If you have ever watched a police procedural television drama, you likely have at least a passing familiarity with “Miranda Warnings,” the colloquial term for the requirement that criminal suspects be informed of certain legal rights before answering police questions while in custody.
We call these Miranda warnings because of a criminal defendant named Ernesto Miranda who confessed to the rape and kidnap of an 18 year old woman in Phoenix, Arizona in 1963. He intercepted her after she got off a public bus on the way home from work, forced her into his car, and drove her to another location where he raped her.
Her story is now the subject of a movie, released last year, called “Miranda’s Victim.” It is a fascinating look at one of the Supreme Court’s most famous cases but from the victim’s point of view.
Prosecutors used Miranda’s confession against him at trial, resulting in his conviction and imprisonment. His lawyers appealed the case to the US Supreme Court at a time in history when jurisprudence had begun shifting to expand the Bill of Rights to the states, especially in the area of criminal procedure, thanks to then Chief Justice Earl Warren. Miranda, his lawyers argued, had only an eighth-grade education and could not be expected to know he did not have to speak to them.
Warren’s opinion overturned Miranda’s conviction. Warren shifted the interpretation of the Constitution from outlining what the government could not do to its citizens, to finding in the Fifth Amendment a burden on police to educate criminal defendants about their rights before questioning while in police custody.
What the Supreme Court did not and could not do was erase the fact that an 18 year old girl had been raped and kidnapped. Unfortunately for Miranda, he had not confined his chattiness about his despicable crimes to the police. He had confessed to his girlfriend at the time and her testimony proved instrumental in his second conviction, placing him back in prison less than a year later.
While Miranda may have become the de facto poster boy against improper police interrogations, the real heroes of this story are the police who investigated him and the prosecutors who doggedly tried him and then re-tried him, even after being thwarted by the Supreme Court. Most importantly, his victim had to endure not one, but two trials, testifying and reliving a vicious rape at a time in history when victims were put on trial and challenged as much as the defendants who savaged them.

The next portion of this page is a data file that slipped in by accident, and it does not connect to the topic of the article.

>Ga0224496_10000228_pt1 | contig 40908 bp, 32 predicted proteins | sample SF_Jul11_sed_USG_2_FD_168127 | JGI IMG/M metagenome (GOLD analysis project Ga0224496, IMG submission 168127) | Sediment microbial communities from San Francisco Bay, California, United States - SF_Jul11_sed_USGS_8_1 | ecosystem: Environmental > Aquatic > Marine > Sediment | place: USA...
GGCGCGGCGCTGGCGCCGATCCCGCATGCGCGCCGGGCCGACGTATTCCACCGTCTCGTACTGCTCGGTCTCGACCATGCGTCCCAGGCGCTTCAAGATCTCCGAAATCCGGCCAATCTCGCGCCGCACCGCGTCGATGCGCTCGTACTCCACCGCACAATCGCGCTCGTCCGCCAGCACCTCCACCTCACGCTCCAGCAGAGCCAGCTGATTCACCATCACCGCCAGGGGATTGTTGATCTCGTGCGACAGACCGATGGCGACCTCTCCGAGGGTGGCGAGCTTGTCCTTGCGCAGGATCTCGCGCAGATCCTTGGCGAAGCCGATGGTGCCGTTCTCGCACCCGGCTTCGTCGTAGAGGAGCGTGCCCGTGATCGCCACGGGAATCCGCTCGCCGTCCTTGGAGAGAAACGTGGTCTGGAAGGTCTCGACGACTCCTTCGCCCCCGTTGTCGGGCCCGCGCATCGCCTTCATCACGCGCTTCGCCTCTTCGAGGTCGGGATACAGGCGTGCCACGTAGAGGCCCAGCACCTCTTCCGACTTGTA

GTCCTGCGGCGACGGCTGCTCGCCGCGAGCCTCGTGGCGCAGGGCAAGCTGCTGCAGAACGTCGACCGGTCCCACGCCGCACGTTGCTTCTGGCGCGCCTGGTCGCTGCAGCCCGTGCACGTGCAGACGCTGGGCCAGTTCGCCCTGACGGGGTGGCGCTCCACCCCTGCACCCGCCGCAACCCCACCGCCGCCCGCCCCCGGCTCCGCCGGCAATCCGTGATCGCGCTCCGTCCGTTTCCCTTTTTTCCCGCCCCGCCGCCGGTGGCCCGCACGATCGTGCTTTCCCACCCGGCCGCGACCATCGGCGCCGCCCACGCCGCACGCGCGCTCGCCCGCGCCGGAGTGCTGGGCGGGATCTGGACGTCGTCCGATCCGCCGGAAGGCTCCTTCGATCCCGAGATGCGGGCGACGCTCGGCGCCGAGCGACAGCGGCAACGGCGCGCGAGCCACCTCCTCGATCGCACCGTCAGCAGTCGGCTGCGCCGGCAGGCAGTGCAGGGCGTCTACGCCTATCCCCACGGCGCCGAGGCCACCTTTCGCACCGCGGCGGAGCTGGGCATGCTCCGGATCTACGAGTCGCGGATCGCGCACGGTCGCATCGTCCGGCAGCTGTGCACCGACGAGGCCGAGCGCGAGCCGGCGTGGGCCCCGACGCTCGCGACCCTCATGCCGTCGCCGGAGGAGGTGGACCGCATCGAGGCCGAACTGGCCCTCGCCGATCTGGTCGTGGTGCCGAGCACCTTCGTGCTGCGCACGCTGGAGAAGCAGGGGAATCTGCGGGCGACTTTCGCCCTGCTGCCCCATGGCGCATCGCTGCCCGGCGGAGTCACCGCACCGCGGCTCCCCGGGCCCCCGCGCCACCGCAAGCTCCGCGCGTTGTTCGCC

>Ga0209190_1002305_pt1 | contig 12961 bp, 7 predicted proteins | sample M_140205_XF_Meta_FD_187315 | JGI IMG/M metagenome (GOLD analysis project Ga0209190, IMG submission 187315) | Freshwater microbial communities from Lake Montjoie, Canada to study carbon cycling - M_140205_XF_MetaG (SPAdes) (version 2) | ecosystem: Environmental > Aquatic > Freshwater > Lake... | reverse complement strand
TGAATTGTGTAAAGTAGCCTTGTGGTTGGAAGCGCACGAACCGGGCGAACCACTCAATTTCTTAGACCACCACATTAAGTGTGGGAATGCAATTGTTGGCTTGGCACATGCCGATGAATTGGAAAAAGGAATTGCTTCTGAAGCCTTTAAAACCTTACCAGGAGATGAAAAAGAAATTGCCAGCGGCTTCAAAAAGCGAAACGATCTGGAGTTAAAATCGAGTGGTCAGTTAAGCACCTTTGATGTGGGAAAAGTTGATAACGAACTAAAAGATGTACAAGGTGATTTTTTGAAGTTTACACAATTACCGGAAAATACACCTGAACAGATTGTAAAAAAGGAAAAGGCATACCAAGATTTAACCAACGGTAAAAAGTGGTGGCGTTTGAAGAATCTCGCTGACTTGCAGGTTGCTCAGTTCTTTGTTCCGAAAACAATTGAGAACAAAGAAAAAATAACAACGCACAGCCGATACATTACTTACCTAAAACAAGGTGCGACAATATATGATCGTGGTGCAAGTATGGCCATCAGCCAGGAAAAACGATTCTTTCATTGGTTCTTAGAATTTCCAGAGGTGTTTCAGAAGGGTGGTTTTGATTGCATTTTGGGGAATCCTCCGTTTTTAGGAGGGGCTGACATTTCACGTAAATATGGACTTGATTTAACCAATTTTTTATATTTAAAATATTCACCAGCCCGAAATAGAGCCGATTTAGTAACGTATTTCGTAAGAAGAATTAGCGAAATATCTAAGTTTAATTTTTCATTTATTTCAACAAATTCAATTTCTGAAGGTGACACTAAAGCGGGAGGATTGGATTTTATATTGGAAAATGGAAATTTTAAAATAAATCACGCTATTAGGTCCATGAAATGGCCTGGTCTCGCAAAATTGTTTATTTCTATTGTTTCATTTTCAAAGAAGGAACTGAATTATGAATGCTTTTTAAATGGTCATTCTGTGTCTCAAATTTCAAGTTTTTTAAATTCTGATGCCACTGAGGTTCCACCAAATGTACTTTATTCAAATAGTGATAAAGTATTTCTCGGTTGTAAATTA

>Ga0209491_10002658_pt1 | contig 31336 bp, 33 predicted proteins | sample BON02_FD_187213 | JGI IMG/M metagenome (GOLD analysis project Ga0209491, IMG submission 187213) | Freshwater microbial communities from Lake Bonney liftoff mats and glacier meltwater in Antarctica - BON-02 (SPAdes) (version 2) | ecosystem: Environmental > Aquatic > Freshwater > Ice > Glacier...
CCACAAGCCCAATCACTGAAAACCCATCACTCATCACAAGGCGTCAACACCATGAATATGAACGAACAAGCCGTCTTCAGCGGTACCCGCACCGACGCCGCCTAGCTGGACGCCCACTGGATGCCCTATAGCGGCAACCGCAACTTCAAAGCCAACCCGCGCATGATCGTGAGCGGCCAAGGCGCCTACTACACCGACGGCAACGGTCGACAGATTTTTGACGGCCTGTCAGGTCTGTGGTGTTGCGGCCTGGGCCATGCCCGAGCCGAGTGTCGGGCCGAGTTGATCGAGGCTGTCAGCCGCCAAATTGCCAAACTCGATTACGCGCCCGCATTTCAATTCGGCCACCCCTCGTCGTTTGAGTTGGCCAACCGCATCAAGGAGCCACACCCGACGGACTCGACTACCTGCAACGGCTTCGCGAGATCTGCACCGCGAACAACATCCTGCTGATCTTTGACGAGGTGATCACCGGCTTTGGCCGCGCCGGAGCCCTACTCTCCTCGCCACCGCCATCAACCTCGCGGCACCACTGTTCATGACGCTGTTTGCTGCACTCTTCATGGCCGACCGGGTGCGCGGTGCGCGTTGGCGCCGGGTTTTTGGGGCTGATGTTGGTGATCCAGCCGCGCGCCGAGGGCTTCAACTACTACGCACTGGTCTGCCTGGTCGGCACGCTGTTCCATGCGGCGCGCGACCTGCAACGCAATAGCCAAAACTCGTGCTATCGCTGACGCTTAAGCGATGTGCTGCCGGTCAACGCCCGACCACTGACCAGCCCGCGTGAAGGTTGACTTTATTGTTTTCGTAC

Miranda eventually left prison on parole but was stabbed and killed in a bar fight. Ironically, the suspect in his murder invoked the very rights Miranda had secured for defendants and never stood trial.
Because the Miranda decision created, as described by Justice Alito, a “judicially crafted rule,” it continues to be debated and challenged, although it will likely never be overruled. Even though criminal law and procedure are best left to the legislature, Miranda has become embedded in what former Chief Justice Rehnquist called our “national culture.”
That is the problem with sweeping Supreme Court decisions that stray far beyond corrective justice and textual interpretation and wade into morality and policy preferences. Most suspects waive their Miranda rights, so they do not even take advantage of the protections Chief Justice Warren established. A judicial opinion, no matter how well written, cannot create a system that restrains government excesses without impinging on legitimate police investigations while obtaining justice for victims. That is neither the role nor the intent of the courts.
To the detriment of Americans, the Miranda decision would not be the last time the Supreme Court pretends to be a legislature. If we truly want to improve police procedure, or for that matter, anything about America, we should encourage thoughtful and comprehensive legislative reforms, rather than judicial fiats, which rarely succeed as intended. Let’s remember that when we make our choices this election year.